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Tonya Papanikolas Reporting One family continues to try to cope today with a deadly effect of last night's storm. Lightning struck two brothers who were at a family reunion in West Valley City, killing one of them. A lot of the kids nearby felt the jolt.
The family is having a hard time, but they have a lot of family for support. Many of them have been at the hospital. In addition to the victim and his brother, five other young people were taken there to be checked out. It looks like all of them are going to be okay. Unfortunately, they will remember the events of last night for a long time.
Soni Sotele, Cousin Struck by Lightning: “It was raining and we were just playing in the rain."
Ben Leaaetoa, Cousin Struck by Lightning: “Everyone decided to go run up to the hill to go slide. I was ahead of Marion, and I turned around and saw him running up the hill."
J.J. Leaaetoa, Cousin Struck by Lightning: “We seen lightning everywhere, but we was just having fun. We weren't thinking that it would happen."
Last night around 8:00, about 20 kids and teens were at a family gathering, sliding down a wet hill at Hunter Park when the lightning hit closer than they could have ever imagined.
Ben Leaaetoa: “I heard a loud boom. I looked around and all my little cousins were on the floor. Then I seen, I looked forward and he was on the floor."
16-year-old Marion Toko was the first up the hill and at the highest point when he was struck by lightning.
JJ Leaaetoa: “After it happened everybody just started to panic, didn't know what to do."
The lightning arced and Marion's 18-year-old brother, Mone, took a shock as well. He fell over backwards and slid down the hill. But he was able to get up and walk around. He and Marion were taken to the hospital. Mone was treated and released this morning, but Marion did not survive.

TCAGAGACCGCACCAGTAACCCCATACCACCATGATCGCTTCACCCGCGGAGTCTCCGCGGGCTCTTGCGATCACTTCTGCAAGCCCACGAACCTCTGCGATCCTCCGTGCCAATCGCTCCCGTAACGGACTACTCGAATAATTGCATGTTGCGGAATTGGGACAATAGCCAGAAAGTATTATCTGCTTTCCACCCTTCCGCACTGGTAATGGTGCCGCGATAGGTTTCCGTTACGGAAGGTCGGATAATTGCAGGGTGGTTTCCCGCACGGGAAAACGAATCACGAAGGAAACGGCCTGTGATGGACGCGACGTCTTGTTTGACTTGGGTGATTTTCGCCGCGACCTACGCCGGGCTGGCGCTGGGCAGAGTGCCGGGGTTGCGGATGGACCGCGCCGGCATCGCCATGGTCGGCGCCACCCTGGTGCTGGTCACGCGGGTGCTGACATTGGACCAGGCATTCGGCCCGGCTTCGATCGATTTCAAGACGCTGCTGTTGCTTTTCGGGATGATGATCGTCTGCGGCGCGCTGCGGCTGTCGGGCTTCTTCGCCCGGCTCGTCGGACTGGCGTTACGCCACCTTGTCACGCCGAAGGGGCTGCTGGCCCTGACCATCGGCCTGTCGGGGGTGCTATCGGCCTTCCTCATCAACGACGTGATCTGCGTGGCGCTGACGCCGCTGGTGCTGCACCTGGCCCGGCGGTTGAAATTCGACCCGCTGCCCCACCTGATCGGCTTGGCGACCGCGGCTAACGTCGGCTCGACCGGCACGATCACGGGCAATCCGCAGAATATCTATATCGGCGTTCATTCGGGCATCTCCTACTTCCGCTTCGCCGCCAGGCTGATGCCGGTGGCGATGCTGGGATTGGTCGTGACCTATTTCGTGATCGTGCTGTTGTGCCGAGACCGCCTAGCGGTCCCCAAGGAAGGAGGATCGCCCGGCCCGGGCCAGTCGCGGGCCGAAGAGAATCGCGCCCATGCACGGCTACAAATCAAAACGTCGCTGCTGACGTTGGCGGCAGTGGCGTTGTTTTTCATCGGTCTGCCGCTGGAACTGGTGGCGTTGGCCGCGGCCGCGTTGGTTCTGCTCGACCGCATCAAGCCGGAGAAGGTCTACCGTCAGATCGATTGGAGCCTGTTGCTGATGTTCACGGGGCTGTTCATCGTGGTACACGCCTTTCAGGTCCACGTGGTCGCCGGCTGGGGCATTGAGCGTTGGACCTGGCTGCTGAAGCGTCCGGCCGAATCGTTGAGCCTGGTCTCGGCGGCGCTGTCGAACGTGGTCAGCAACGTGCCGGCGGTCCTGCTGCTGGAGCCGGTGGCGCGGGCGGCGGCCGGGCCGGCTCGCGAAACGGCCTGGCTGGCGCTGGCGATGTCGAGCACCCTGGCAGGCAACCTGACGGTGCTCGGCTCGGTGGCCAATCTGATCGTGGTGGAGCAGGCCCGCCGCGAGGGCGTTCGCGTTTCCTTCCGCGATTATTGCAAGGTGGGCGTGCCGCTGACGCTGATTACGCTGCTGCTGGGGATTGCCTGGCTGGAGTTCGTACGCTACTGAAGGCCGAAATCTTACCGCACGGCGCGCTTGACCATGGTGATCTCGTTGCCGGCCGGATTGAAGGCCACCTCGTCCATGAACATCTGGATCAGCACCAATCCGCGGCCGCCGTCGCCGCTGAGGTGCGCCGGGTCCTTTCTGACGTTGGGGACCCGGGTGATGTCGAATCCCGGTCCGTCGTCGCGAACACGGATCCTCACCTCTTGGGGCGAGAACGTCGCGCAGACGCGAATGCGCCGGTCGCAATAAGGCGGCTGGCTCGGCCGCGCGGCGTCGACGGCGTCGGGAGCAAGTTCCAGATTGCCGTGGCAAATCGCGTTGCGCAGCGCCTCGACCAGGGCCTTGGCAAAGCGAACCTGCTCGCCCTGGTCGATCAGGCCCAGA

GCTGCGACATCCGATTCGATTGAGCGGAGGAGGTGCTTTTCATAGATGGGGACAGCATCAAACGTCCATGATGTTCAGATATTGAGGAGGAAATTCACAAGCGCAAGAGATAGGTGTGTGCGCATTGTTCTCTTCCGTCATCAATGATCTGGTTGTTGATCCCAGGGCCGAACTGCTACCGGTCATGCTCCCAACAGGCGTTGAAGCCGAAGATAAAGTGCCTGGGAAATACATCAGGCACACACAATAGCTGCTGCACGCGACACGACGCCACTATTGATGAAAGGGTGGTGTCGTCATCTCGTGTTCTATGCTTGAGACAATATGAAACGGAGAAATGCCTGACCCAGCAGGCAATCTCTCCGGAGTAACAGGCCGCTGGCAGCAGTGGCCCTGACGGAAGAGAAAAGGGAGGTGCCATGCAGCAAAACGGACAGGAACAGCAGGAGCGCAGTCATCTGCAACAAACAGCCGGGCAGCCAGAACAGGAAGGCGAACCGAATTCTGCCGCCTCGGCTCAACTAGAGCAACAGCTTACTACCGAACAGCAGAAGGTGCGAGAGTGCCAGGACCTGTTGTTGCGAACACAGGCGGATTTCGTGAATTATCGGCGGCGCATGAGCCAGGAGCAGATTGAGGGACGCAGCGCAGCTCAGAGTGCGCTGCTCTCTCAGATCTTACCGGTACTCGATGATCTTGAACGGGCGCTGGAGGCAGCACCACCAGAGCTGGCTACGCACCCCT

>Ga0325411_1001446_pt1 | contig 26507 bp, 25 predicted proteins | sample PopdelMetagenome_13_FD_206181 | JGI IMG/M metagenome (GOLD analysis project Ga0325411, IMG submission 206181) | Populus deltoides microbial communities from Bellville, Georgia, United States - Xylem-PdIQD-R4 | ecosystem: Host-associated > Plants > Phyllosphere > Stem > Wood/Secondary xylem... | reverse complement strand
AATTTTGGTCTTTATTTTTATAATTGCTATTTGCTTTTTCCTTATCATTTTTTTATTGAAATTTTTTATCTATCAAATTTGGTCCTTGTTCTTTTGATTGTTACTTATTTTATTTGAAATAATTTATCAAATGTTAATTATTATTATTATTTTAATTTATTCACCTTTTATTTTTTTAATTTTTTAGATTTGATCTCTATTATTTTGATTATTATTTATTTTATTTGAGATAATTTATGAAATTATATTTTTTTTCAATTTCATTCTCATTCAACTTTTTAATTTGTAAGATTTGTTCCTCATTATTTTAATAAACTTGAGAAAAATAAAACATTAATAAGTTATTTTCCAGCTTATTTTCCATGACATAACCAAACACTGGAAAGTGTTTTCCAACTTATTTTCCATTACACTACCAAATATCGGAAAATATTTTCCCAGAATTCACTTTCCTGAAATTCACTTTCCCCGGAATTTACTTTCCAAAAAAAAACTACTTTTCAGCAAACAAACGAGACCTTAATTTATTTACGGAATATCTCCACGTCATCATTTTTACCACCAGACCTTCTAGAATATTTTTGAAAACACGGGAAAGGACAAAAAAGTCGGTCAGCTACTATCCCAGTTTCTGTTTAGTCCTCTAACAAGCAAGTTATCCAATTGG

Now his cousins are remembering how special he was.
Ben Leaaetoa: “Marion, he liked to play around a lot. He was always one to laugh."
Soni Sotele: “We had fun with him, and he was strong and funny and stuff."
Marion was a junior at Bountiful High school. He played football there as a tight end, even started his sophomore year. He was one of nine children.
One of his sisters was still in the hospital today, along with three cousins. Everybody should be going home by tomorrow morning.
Last year 44 people across the U.S. were killed by lightning, including four right here in Utah. Experts say it's best to take cover as soon as you see or hear it.
Dr. Linke Hebrew, Emergency Room Physician: "People should get indoors, get down from high places, get down from exposed places. They should not be under trees."
More tips: avoid water, metal objects, and small shelters. A car is a good place to be, but shut the windows completely. Also, stay away from doors, windows, and do not use the telephone or even head sets if possible.